This is the eighth day I have worked continuously from 9am to 6pm and I have to admit, I am feeling really tired. Which probably explains my inability to focus, to understand what I am reading and to express my thoughts clearly, among other things. God is wise in decreeing rest on the seventh day!
Having just started work in a new organisation and handling a totally new job scope two weeks ago, I burnt my entire weekend helping my new colleagues in small ways to run a 2-day seminar for about 5,000 people. I wasn’t in the planning committee from the start so my role was pretty minimal but it afforded me perspectives I would have otherwise missed.
My only responsibility instructed during a very short briefing was to ensure that the videographer and photographer captured all the important moments and that the videos were good enough to be published as webcasts on our website. Easy enough except that I know nuts about audio-visuals.
First learning point – any event is only as good as its weakest link.
We hear it again and again but when it comes to actual execution, people tend to forget this important truth. We give our utmost attention to things that are immediately obvious to us and to those who will be judging. I was surprised that I was asked to mend the videography of the whole event as if it wasn’t important at all in the grand scheme of things.
Let me ask you – when all the hoo-ha is over and done with, what is the one thing that will remind people that such an event took place? Photos and videos! There is no retentive value if important speeches and seminars are not captured well enough to be reused and recycled.
As I was totally clueless on what to expect, I simply did as told and literally attached myself to the videographer. I stood next to him during the entire 4-hour event and learnt as much as I could about the video production industry and all its technical terms and gadgets ya da ya da.
So I was only supposed to manage the videos right? But somehow seminar participants didn’t think so. Over the two days, I ended up becoming de-facto customer service as well, answering questions about the seminar events, goodie bag items and location of toilets. Many of which I wasn’t briefed about. Nonetheless, I did my best to smile despite my nervousness and to answer all their queries, taking the initiative to learn whatever that would help participants even though it was not part of my responsibility.
Second learning point – everyone is first an ambassador of the organisation he/she works for regardless of duties during the event.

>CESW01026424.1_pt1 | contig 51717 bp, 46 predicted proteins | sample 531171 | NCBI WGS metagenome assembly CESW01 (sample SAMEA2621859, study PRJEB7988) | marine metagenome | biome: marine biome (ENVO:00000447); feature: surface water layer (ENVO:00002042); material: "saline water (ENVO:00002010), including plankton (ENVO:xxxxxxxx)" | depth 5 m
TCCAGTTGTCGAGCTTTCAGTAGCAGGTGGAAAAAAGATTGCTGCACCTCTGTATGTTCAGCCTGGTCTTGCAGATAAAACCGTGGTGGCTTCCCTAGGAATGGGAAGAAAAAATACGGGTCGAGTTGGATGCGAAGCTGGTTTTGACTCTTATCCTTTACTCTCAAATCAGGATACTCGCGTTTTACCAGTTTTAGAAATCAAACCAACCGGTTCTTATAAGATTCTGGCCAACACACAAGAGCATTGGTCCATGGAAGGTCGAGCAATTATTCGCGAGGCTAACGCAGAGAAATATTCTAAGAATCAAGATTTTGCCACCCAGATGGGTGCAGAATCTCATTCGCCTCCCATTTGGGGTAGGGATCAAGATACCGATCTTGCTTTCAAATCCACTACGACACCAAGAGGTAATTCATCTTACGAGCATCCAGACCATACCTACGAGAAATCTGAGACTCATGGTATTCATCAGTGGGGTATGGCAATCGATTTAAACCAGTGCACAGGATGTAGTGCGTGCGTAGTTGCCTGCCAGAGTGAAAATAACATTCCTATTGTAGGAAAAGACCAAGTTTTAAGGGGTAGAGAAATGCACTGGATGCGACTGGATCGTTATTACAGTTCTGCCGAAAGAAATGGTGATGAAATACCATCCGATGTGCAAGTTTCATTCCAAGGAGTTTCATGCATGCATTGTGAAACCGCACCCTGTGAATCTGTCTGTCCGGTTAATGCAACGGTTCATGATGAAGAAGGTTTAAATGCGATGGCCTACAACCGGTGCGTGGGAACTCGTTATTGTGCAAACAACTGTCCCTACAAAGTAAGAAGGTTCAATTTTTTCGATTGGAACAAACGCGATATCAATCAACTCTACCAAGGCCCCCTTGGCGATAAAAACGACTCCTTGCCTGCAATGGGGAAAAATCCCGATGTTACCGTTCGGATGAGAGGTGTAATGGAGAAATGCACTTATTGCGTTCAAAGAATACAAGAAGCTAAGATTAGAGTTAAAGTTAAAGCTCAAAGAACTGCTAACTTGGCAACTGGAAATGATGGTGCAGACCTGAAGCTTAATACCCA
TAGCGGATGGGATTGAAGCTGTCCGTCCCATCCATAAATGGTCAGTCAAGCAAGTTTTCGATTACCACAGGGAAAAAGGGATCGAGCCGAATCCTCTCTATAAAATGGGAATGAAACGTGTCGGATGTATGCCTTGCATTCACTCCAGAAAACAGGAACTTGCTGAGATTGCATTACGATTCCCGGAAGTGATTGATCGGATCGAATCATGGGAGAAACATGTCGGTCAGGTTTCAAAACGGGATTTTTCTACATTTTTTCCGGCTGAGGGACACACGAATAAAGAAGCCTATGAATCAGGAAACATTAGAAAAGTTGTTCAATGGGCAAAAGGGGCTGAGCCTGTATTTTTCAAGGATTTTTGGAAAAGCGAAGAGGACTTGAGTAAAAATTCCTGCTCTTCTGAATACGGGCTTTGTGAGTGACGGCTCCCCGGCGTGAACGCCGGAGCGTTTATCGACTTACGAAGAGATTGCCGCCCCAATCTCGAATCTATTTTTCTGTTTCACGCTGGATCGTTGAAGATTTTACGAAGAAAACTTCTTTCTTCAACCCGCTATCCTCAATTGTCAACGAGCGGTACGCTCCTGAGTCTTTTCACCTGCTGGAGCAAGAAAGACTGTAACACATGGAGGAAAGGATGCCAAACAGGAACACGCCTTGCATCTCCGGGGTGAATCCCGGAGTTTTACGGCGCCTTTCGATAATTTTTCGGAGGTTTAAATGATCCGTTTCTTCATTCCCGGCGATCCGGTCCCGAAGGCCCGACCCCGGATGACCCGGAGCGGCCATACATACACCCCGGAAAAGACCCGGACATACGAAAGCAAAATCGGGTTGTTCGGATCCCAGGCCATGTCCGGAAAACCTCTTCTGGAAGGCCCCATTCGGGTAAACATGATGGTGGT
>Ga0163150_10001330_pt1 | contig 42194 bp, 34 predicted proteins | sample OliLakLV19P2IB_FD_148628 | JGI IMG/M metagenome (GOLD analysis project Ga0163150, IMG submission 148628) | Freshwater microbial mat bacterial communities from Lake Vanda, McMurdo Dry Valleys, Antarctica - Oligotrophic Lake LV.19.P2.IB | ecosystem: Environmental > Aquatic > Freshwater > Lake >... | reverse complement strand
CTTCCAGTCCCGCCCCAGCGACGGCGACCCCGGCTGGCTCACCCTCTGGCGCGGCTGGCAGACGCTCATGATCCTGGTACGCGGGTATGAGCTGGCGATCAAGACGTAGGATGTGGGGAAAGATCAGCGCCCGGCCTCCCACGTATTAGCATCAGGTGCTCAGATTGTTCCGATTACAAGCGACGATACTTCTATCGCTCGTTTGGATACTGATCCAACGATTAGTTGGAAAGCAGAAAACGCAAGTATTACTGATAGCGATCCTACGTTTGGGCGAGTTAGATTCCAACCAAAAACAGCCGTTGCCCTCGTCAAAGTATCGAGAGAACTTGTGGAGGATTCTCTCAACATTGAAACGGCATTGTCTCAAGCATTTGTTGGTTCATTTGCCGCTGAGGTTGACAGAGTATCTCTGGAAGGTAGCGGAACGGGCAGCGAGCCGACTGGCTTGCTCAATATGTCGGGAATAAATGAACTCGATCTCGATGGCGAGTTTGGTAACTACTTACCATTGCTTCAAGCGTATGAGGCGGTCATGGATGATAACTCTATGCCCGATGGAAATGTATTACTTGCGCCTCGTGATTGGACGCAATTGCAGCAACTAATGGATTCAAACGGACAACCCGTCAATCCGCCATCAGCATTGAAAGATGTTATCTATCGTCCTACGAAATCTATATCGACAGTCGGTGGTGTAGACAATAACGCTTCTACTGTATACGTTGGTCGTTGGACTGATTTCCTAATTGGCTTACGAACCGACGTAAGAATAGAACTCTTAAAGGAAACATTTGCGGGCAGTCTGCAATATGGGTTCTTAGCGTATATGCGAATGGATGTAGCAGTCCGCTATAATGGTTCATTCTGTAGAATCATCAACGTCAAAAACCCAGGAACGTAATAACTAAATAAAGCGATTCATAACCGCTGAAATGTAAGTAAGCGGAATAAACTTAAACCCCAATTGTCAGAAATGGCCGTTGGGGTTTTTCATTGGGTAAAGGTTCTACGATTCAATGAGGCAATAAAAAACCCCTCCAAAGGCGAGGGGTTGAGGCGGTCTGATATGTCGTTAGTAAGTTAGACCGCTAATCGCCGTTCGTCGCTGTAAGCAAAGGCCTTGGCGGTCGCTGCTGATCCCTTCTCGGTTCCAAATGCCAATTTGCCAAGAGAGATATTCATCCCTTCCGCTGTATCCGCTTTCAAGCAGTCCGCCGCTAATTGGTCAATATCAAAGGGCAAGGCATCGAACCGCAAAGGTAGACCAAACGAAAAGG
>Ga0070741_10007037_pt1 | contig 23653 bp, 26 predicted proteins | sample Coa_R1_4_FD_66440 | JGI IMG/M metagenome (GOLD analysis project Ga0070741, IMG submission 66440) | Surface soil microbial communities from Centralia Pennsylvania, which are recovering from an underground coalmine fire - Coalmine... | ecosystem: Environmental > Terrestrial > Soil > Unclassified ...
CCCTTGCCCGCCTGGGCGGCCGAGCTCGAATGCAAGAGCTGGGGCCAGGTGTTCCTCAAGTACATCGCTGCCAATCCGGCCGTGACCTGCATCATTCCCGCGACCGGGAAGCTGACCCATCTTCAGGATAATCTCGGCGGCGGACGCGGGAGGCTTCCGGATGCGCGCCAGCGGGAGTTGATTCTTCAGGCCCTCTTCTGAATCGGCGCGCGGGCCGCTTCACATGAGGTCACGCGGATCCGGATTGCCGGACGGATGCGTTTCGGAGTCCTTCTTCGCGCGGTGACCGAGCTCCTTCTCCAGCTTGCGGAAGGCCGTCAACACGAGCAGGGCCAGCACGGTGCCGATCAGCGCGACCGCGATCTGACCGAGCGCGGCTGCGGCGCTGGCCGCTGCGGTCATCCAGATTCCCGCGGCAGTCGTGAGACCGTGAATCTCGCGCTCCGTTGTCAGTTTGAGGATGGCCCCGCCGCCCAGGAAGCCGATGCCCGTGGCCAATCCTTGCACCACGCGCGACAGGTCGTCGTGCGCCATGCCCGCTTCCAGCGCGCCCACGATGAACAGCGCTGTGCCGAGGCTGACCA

On the second day, I felt much more at ease, becoming more familiar with my roles and less intimidated by the sheer numbers so I ventured to wander around a bit more when I was sure the videographer knew his job. The great thing about working on something this intense is that it inadvertently opens colleagues up to you because of a bond made stronger by a common goal.
It also unfortunately reveals their ability to handle pressure when the going gets tough. I noted with much disappointment how the team fractured when certain unpopular decisions were made by the event coordinator, which made me ponder about how this could be better handled in the future.
Third learning point – coordinators and leaders have to earn the respect and trust of their followers.
It is inevitable despite all the planning that certain situations were not accounted for. (Of course this could be minimised with experience.) When that happens, crucial decisions have to be made by key persons who can choose to do that based on his/her own guts or in consultation with colleagues. Either way, once a decision is made, it is final and support is unquestionable.
I can only think of several scenarios when support is not given. The decision made is morally wrong. For obvious reasons, you don’t follow blindly. The second possible reason is that the leader has not earned the trust or respect from followers. Everyone makes errant judgement, what more someone who is very new to event coordination, so we don’t expect leaders to be faultless.
But to simply walk away from the decision suggests that patience has been worn thin, which smells of poor people management essentially. (I found out later that the person who started the ‘mutiny’ was not on good terms with the overall in-charge so perhaps I was a little harsh in my judgement.)
One personal achievement was that I got over my fear of talking to retirees. I had initially perceived them to be opinionated and grumpy. But over the course of these two days, I found out that each of them have a wealth of experiences they are happy to share if we, the younger generation would stop to listen.